The last thing Saudi Arabia and its Western allies want is a self-sustaining, economically viable, militarily strong, and anti-imperialist Yemen at the bottom of the Arabian Peninsula, controlling the Red Sea and its strategic waterways. Yemen’s geographic placement in regards to the flow of world capital cannot be stressed enough.
by Randi Nord
Part 7 - Responding to accusations of Iranian influence in Yemen
The accusation of Iran’s supporting of Ansarullah in Yemen serves a few purposes that benefit Saudi Arabia and Western powers. Not only does it publicly justify foreign intervention in Yemen, but al-Houthi says it also helps improve Riyadh’s public image.
“The Saudi regime is working day and night to improve its image in order to avoid extradition of the perpetrators of the events of September 11 and to draw attention away from its crimes and terrorism acts against all the people in the region and the Yemeni people in particular. This is also to deceive the world so they forget its crimes and terrorism. They, by their stupidity, are trying to attribute or make the aggression against Yemen as a war on Iran!”
If Saudi Arabia wants to wage a war with Iran as it claims, al-Houthi suggests it simply travel the short distance to Iran and do it itself: “There is only a few kilometers between them and they can reach the nearest point where the Iranians are present. They lie and mislead the world that they came to Yemen to fight the Iranians, while they do business with them, address them, receive their officials, and they have trade relations with Iran, as it known to everyone. They also have close borders with Iran, yet they haven’t made any military acts against it! What they say and what they do in Yemen are two different things.”
Al-Houthi is referring to Saudi Arabia’s inflammatory rhetoric that suggests they are directly at war with Iran inside Yemen.
In November of last year, Ansarullah launched a domestically produced long-range missile at the King Khalid Airport near Riyadh. Speaking to CNN, Foreign Minister Adel bin Ahmed al-Jubeir claimed the missile was actually launched by Hezbollah in Yemen. “It was an Iranian missile, launched by Hezbollah, from territory occupied by the Houthis in Yemen,” al-Jubeir said, continuing: “We see this as an act of war; Iran cannot lob missiles at Saudi cities and towns and expect us not to take steps.”
Neither Hezbollah nor Iran have troops in Yemen.
Al-Houthi also reiterates that the coalition uses these lies about Iran to justify its illegal invasion and destruction of his country: “They know that the resolution (No. 2216) they are pushing today — by calling for its acceptance in order to stop the aggression — was decided 20 days after beginning their aggression against us. The Security Council did not condone them committing massacres against the Yemeni people and this aggression is not justified: there is no justification to it. What America, Saudi Arabia, and its allies in Yemen are doing is so far away from international legitimacy and the United Nations’ charters.”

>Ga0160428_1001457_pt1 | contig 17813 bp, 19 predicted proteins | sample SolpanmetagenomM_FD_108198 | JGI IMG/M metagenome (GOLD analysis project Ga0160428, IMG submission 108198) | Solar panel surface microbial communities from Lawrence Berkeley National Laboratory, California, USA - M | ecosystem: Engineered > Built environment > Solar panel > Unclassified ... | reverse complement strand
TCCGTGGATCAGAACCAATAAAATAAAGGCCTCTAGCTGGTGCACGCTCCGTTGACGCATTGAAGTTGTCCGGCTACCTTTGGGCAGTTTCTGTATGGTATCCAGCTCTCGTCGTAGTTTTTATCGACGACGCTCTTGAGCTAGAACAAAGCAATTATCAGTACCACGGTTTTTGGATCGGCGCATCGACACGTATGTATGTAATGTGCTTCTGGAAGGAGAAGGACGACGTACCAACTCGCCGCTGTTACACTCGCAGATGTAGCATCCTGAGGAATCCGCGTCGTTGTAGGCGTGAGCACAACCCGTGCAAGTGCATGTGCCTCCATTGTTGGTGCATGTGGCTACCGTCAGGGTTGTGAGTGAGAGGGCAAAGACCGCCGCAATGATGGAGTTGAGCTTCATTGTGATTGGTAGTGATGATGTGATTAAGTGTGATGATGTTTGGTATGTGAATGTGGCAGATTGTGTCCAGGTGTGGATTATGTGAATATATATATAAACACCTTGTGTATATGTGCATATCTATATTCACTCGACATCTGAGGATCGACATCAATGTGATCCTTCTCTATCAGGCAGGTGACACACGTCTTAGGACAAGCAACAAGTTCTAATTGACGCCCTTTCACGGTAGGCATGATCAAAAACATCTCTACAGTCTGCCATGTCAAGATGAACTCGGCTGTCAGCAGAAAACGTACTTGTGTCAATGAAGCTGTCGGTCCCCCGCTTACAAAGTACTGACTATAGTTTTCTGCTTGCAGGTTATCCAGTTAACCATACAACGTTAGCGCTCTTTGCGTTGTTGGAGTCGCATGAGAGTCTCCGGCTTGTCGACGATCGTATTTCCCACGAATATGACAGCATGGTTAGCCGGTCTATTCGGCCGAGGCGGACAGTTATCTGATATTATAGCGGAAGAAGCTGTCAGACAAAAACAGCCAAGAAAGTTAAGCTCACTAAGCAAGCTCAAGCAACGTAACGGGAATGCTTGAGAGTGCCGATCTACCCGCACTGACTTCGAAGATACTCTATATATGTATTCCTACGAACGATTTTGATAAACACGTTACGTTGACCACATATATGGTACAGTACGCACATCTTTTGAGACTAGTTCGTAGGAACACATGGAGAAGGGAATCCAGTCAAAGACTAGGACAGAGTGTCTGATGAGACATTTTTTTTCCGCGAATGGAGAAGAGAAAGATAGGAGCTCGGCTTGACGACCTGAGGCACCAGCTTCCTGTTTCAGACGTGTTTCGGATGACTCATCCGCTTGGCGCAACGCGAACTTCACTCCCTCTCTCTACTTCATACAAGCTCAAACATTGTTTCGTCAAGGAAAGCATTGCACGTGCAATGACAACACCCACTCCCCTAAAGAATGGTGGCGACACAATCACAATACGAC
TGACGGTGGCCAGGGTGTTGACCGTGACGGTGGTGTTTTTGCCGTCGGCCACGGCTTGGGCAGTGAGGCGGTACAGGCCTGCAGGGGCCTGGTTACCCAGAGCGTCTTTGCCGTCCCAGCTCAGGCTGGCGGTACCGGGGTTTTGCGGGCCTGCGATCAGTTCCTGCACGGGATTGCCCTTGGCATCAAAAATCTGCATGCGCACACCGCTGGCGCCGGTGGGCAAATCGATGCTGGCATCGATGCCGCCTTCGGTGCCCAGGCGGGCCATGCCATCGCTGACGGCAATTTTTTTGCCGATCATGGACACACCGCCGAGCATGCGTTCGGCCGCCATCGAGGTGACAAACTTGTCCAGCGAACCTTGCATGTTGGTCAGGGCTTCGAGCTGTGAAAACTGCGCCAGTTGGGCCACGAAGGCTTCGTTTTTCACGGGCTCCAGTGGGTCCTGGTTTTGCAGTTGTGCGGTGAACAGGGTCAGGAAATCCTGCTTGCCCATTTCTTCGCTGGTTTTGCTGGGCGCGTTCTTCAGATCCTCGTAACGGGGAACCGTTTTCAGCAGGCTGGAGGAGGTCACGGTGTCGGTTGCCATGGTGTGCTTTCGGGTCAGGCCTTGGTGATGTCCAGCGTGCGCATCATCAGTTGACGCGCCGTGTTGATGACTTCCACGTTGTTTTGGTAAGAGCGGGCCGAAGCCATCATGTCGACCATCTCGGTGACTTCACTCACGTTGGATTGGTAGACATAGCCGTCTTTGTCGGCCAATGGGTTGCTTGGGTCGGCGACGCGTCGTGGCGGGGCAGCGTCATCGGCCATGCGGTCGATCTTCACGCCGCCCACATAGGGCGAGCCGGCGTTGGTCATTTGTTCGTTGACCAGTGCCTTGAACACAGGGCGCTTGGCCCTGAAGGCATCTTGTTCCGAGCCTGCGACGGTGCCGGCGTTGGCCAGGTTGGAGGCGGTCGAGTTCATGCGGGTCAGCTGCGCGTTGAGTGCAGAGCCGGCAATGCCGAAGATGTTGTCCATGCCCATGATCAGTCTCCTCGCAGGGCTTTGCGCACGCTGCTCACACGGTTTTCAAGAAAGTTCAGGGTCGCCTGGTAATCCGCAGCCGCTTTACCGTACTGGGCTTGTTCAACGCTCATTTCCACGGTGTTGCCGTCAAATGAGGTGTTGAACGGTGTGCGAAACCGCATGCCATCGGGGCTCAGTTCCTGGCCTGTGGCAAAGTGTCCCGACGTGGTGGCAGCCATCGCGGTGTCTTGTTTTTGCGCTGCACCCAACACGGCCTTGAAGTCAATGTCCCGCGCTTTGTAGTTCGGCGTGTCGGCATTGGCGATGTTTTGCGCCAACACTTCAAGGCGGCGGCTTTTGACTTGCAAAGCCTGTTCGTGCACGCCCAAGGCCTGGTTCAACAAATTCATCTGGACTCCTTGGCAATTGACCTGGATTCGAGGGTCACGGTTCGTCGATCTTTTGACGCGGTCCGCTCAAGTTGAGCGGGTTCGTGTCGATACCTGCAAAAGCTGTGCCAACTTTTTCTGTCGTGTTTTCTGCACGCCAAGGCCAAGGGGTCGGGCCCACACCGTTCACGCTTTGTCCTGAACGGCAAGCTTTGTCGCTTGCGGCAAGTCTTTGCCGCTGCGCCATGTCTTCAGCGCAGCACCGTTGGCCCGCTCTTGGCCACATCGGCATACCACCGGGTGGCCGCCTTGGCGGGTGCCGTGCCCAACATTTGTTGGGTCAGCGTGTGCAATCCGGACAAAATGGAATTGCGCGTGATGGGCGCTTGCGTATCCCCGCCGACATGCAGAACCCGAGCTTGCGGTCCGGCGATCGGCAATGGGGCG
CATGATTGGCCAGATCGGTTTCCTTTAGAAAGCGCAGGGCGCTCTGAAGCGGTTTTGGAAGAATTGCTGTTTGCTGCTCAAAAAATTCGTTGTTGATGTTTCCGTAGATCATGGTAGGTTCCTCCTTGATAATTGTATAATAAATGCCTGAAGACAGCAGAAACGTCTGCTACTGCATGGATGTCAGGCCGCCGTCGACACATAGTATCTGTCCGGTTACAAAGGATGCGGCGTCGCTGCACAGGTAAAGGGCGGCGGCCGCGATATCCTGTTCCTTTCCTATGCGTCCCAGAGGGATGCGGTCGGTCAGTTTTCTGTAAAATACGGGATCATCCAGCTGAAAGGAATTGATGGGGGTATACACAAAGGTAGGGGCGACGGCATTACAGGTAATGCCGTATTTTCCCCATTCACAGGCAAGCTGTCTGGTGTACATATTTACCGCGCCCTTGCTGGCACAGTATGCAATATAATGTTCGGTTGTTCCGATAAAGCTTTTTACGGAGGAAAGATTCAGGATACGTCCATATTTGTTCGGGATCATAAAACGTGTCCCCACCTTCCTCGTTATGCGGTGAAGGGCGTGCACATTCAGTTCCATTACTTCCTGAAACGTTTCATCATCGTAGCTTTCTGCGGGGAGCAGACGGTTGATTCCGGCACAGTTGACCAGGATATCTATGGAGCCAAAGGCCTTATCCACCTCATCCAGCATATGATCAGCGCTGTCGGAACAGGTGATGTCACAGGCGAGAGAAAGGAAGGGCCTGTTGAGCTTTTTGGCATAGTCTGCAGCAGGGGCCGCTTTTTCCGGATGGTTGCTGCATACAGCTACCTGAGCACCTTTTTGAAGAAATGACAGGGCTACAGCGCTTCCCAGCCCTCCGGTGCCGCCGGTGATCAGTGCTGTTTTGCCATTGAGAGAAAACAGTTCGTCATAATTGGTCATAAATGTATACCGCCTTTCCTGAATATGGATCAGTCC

In 2015, UNSC resolution 2216 initiated the first round of sanctions against prominent members of the Ansarullah movement along with an asset freeze and travel ban. It also demanded “all parties immediately and unconditionally end violence” while commanding Ansarullah to relinquish all territory under its control and abide by the Gulf Cooperation Council initiative, which grants full political power to the so-called internationally recognized Hadi government.
Although the resolution requires “all parties” to end violence “immediately and unconditionally,” Saudi Arabia and its allies clearly haven’t held up this standard — and yet they demand that Ansarullah do so.
Last month, the UNSC met to vote on another resolution, drafted by the United Kingdom, blaming Iran for supporting “terrorist activities” in Yemen for allegedly violating the arms embargo. The measure did not pass, however, thanks to a veto from Russia. But the UNSC did unanimously adopt Russia’s counter-resolution, which continues the devastating sanctions against Yemen with Iran’s name removed. This resolution essentially upholds all previous UN actions concerning the war in Yemen, which include an asset freeze, travel ban, and sanctions.